Most places have a prevailing wind, which is the main direction the wind comes from. In UK the prevailing wind is from the south west, which moving across the Gulf Stream gives us a mild, damp, marine climate.
Winds usually come in a rotating swirl which you can often see in satellite photos. It's a swirling air mass like a hurricane, but usually far less violent, and in a low pressure system north of the Equator the air moves counter-clockwise. Meteorologists call this a cyclone. If you can visualise one of these swirling air masses moving across UK or Malaysia, the leading edge of this rotating air mass might be blowing from south-east toward the north when it first touches land, but soon after, the trailing edge will pass over the same land, and then the wind will blow in the opposite direction. A high pressure system is called an anti-cyclone, and the wind from an anti-cyclone circulates clockwise in the northern hemisphere.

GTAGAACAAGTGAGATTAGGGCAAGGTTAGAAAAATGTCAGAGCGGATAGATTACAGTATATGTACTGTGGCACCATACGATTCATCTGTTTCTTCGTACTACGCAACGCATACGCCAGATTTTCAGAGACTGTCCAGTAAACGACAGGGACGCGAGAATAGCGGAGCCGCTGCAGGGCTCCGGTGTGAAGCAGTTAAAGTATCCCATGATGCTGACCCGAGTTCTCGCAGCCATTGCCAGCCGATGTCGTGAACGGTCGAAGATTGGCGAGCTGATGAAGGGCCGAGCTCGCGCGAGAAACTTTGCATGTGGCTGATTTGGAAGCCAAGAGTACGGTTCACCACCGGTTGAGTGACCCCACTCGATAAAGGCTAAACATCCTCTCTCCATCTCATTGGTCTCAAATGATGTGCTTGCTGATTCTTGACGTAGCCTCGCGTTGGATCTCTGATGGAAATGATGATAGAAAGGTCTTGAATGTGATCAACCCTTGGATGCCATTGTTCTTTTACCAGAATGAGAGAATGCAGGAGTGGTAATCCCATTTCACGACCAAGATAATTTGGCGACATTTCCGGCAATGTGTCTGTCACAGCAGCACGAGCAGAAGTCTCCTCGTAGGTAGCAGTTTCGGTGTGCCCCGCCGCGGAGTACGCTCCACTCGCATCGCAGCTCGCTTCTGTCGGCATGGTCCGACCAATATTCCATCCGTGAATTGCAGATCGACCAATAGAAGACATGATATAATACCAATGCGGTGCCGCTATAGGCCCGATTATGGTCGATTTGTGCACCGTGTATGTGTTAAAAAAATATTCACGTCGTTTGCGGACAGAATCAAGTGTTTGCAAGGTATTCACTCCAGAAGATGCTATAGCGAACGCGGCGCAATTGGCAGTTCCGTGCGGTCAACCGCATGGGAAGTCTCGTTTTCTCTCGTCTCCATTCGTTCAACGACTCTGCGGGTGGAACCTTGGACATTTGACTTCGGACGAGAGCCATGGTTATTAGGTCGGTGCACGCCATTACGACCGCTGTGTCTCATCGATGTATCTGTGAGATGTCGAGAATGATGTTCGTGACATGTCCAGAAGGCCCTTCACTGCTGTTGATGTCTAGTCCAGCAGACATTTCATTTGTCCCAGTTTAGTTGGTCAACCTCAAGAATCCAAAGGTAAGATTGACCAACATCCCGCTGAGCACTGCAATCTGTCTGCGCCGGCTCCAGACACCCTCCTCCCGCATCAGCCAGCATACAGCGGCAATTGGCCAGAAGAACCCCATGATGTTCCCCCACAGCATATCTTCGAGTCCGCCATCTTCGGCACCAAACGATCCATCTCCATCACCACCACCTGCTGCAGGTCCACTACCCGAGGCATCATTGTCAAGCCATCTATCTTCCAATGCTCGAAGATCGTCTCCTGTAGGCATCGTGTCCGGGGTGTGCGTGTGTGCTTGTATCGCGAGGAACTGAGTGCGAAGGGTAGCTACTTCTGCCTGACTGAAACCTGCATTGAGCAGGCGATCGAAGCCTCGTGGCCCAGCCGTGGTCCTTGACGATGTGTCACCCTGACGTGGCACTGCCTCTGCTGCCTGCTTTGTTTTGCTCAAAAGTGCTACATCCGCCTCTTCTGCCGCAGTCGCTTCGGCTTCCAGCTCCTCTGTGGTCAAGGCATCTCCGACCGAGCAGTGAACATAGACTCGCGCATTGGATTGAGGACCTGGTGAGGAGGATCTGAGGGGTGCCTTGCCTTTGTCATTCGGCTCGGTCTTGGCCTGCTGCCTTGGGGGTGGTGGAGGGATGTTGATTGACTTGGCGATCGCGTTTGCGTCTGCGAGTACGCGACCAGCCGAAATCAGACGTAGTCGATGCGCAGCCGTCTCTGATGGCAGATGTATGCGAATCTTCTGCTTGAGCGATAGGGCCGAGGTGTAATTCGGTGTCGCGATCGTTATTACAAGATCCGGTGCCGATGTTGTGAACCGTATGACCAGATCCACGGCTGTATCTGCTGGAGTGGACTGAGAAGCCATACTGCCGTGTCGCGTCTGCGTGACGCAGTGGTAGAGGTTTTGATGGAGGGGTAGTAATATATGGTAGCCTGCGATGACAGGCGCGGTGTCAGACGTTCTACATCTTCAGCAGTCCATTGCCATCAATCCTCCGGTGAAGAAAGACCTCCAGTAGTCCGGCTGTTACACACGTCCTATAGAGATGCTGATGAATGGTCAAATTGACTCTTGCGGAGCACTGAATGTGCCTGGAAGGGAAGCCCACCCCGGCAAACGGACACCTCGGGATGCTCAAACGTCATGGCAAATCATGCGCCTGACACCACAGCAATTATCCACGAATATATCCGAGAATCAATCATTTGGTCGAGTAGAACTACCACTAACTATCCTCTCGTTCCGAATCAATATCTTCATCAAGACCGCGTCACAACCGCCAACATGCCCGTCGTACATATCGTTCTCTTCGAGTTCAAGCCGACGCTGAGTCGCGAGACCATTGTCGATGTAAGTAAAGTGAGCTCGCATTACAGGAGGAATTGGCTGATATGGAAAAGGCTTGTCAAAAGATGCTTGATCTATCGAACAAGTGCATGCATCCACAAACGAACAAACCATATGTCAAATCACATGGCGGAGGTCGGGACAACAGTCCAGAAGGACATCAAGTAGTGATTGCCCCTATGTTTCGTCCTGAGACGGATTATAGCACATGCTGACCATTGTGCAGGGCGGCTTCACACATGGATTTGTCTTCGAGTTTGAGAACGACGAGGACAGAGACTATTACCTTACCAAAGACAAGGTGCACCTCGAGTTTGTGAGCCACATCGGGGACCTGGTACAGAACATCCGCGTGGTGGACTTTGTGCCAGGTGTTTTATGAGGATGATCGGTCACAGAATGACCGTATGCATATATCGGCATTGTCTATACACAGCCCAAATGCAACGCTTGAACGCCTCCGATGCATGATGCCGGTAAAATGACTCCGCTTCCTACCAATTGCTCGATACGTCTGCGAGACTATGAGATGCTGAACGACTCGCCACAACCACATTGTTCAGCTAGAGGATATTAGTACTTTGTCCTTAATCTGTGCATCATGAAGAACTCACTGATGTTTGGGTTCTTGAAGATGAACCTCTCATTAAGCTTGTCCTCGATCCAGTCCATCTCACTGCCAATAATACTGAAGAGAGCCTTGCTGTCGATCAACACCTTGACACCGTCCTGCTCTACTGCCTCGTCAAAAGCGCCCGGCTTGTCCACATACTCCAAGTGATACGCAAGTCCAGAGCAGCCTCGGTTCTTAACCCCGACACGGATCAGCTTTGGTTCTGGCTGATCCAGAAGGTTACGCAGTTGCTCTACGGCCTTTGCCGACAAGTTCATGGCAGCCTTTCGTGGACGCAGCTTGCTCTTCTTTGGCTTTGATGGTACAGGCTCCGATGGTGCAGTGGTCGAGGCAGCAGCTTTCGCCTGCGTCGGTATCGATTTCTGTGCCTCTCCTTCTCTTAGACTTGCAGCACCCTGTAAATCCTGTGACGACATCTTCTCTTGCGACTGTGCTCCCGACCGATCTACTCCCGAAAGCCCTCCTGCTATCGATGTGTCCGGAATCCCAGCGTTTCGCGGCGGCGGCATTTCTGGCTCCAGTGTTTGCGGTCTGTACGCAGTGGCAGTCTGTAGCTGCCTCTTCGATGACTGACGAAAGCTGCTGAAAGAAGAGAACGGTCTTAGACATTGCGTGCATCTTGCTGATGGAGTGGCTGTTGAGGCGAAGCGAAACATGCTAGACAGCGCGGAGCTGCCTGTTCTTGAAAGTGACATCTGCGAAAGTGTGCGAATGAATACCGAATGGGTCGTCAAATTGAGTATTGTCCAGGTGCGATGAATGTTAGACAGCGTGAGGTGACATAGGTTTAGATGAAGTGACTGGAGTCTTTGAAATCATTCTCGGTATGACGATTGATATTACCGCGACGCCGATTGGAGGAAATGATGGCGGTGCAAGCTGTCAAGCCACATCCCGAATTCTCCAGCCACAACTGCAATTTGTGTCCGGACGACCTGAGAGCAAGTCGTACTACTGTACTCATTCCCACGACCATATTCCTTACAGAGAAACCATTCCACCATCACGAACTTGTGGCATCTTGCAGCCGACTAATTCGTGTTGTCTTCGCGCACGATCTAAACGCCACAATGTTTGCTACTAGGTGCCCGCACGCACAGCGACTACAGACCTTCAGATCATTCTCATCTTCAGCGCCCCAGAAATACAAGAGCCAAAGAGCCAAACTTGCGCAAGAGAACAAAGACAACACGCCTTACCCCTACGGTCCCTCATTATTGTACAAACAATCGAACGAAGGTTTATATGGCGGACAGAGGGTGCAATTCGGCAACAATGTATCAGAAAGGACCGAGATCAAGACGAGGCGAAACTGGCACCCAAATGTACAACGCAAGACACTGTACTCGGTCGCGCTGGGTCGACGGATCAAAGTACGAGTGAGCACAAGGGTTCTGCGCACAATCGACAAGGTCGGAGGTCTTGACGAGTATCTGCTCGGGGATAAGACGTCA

The speed with which it changes direction depends on several things, but mainly the size or diameter of the rotating air mass. There is this tendency for these rotating air masses to drift from west to east. Winds are always strongest where there is low pressure and tend to be much calmer in high pressure.